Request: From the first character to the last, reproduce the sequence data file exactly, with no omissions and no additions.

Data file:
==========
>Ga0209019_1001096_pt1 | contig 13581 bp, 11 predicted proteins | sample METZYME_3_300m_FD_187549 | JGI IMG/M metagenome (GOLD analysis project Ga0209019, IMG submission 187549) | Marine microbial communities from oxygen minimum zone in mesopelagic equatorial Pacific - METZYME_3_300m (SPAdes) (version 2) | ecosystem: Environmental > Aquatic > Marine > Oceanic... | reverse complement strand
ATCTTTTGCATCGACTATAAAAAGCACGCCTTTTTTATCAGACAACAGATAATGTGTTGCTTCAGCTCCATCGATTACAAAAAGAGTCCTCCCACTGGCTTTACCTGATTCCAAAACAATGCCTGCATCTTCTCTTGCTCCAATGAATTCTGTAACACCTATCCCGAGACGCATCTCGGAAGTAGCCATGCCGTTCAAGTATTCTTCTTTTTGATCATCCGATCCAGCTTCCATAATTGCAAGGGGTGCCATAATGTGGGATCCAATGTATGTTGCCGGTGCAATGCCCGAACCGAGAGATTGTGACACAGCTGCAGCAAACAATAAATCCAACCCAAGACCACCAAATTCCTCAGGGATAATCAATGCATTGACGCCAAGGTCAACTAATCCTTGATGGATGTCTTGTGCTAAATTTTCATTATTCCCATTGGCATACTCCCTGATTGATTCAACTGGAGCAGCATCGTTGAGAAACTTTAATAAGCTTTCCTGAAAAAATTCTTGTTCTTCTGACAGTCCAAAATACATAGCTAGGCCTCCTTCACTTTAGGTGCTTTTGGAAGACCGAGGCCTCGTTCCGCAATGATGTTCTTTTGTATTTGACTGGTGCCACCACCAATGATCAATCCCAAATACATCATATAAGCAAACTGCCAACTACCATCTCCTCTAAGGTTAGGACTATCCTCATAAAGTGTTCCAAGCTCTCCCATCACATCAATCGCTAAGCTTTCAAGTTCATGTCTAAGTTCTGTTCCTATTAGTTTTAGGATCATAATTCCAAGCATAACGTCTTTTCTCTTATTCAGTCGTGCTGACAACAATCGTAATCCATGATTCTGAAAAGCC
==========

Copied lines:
>Ga0209019_1001096_pt1 | contig 13581 bp, 11 predicted proteins | sample METZYME_3_300m_FD_187549 | JGI IMG/M metagenome (GOLD analysis project Ga0209019, IMG submission 187549) | Marine microbial communities from oxygen minimum zone in mesopelagic equatorial Pacific - METZYME_3_300m (SPAdes) (version 2) | ecosystem: Environmental > Aquatic > Marine > Oceanic... | reverse complement strand
ATCTTTTGCATCGACTATAAAAAGCACGCCTTTTTTATCAGACAACAGATAATGTGTTGCTTCAGCTCCATCGATTACAAAAAGAGTCCTCCCACTGGCTTTACCTGATTCCAAAACAATGCCTGCATCTTCTCTTGCTCCAATGAATTCTGTAACACCTATCCCGAGACGCATCTCGGAAGTAGCCATGCCGTTCAAGTATTCTTCTTTTTGATCATCCGATCCAGCTTCCATAATTGCAAGGGGTGCCATAATGTGGGATCCAATGTATGTTGCCGGTGCAATGCCCGAACCGAGAGATTGTGACACAGCTGCAGCAAACAATAAATCCAACCCAAGACCACCAAATTCCTCAGGGATAATCAATGCATTGACGCCAAGGTCAACTAATCCTTGATGGATGTCTTGTGCTAAATTTTCATTATTCCCATTGGCATACTCCCTGATTGATTCAACTGGAGCAGCATCGTTGAGAAACTTTAATAAGCTTTCCTGAAAAAATTCTTGTTCTTCTGACAGTCCAAAATACATAGCTAGGCCTCCTTCACTTTAGGTGCTTTTGGAAGACCGAGGCCTCGTTCCGCAATGATGTTCTTTTGTATTTGACTGGTGCCACCACCAATGATCAATCCCAAATACATCATATAAGCAAACTGCCAACTACCATCTCCTCTAAGGTTAGGACTATCCTCATAAAGTGTTCCAAGCTCTCCCATCACATCAATCGCTAAGCTTTCAAGTTCATGTCTAAGTTCTGTTCCTATTAGTTTTAGGATCATAATTCCAAGCATAACGTCTTTTCTCTTATTCAGTCGTGCTGACAACAATCGTAATCCATGATTCTGAAAAGCC